Planet of the Ood is an essay in different forms of callousness and apathy, and the terrible things they allow to happen, most particularly the commoditisation of other life forms. Most of the human characters are ‘bad’ in either an active or a passive way – Mr Halpen (Tim McInerny doing good solid baddie acting) is the pinnacle of callousness, making planetfulls of cash from the enslavement of the Ood. Commander Kess is your typical sadistic overseer, complete with whip and secret desire to chase people with a giant crane. Even Solana Mercurio, the PR face of Ood Operations, has the chance to do the right thing, and doesn’t take it. They’re each in need of redemption – the exploiter, the sadist, the dignity-stripper (Solana’s chuckling show of different ‘voices’ for the Ood is monstrous, and underscores their slavery just as much as Kess’ whipping of the injured, exhausted creatures). Only Dr Ryder is on the side of ‘right’ and he’s instrumental in the fight for Ood Freedom, paying, as so many do who fight the good fight, a terrible price for his actions. Beyond all these archetypes that keep the enslavement and misery of the Ood in place, it’s Solana who delivers the body-blow to us as viewers – when Donna says ‘If the people out there knew how you treat the Ood…’, Solana dismisses her moral indignation. ‘Of course they know. They don’t ask – it’s the same thing.’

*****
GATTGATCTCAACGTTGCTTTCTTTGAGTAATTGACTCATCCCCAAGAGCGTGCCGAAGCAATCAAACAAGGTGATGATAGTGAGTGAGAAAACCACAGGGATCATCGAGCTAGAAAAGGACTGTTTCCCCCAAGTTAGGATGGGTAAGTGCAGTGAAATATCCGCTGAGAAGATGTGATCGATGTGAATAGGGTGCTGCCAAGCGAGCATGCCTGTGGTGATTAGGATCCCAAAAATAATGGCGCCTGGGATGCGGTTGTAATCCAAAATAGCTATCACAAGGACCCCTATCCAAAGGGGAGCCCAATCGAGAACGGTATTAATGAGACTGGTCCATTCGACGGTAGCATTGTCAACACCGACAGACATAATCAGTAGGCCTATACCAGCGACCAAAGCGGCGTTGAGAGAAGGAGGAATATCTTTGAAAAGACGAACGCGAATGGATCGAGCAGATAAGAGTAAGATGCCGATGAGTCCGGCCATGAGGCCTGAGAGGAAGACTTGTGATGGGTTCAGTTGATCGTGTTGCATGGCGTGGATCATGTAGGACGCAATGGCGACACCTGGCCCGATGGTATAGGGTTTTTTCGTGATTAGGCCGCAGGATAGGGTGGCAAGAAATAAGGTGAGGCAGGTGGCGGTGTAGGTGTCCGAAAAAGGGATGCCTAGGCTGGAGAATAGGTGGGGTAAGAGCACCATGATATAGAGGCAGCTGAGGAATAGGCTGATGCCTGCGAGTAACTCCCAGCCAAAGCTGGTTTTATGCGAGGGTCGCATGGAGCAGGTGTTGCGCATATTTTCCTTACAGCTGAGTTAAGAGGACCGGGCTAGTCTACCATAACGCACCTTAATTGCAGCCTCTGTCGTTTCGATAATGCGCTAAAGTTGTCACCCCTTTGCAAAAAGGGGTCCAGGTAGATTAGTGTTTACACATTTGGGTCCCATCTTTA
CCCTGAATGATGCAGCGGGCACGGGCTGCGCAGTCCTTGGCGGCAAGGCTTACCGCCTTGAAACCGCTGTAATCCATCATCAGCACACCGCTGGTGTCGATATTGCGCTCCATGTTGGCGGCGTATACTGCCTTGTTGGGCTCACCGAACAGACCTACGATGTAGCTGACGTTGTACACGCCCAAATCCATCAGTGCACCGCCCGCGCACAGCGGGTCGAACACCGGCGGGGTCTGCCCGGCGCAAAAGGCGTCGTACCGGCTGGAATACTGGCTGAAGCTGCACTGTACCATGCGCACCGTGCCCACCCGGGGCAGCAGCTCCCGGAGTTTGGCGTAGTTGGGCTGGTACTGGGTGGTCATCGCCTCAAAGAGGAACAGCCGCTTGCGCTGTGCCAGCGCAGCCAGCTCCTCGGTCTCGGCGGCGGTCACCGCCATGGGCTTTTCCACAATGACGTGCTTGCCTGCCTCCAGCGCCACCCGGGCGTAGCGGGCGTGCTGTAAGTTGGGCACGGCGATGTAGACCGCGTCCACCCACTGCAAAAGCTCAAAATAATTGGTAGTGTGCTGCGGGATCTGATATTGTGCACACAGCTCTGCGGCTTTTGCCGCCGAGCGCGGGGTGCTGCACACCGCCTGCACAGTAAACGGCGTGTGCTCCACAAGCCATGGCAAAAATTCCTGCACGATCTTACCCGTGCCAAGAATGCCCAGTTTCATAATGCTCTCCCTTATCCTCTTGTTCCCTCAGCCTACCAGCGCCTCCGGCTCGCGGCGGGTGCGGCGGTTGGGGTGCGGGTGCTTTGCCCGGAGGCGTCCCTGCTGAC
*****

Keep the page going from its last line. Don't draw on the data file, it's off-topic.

And so we all stand accused, in our comfortable Western lives, of being like the self-blinding people outside the gates, who know, or can know, the truth of slavery in our own lives, but don’t ask. Exactly what we don’t ask is less precisely conveyed in Keith Temple’s script – there are several references to the Ood as ‘livestock,’ which suggests Planet of the Ood is an anti-meat-eating polemic, especially given conditions in the factory farming methods that make meat-eating such a staggering convenience in the West, but the Doctor also makes a quip - ‘Who do you think makes your clothes?’ – highlighting the slave wages and conditions in the sweatshops of our world that allow us to wear fashionable labels at a mark-up that makes the companies who use the sweatshops rich, while the workers toil away their lives for subsistence wages. While this somewhat dilutes the message, ultimately, the idea is sound – look up once in a while and see the slavery everywhere around you. It’s an idea even explicitly delivered in the Ood-song. Donna simply can’t hear it, and when she does, she can’t bear it and has to have its presence taken away almost immediately in order to keep functioning. ‘But you can still hear it,’ she gasps, and the Doctor’s nature as our hero is established in just three words: ‘All the time.’ This is how he sees the universe – hearing the song of captivity, of oppression, of enslavement everywhere, unable to block it out like we can, and determined to do what he can to help. That’s what being the Doctor means.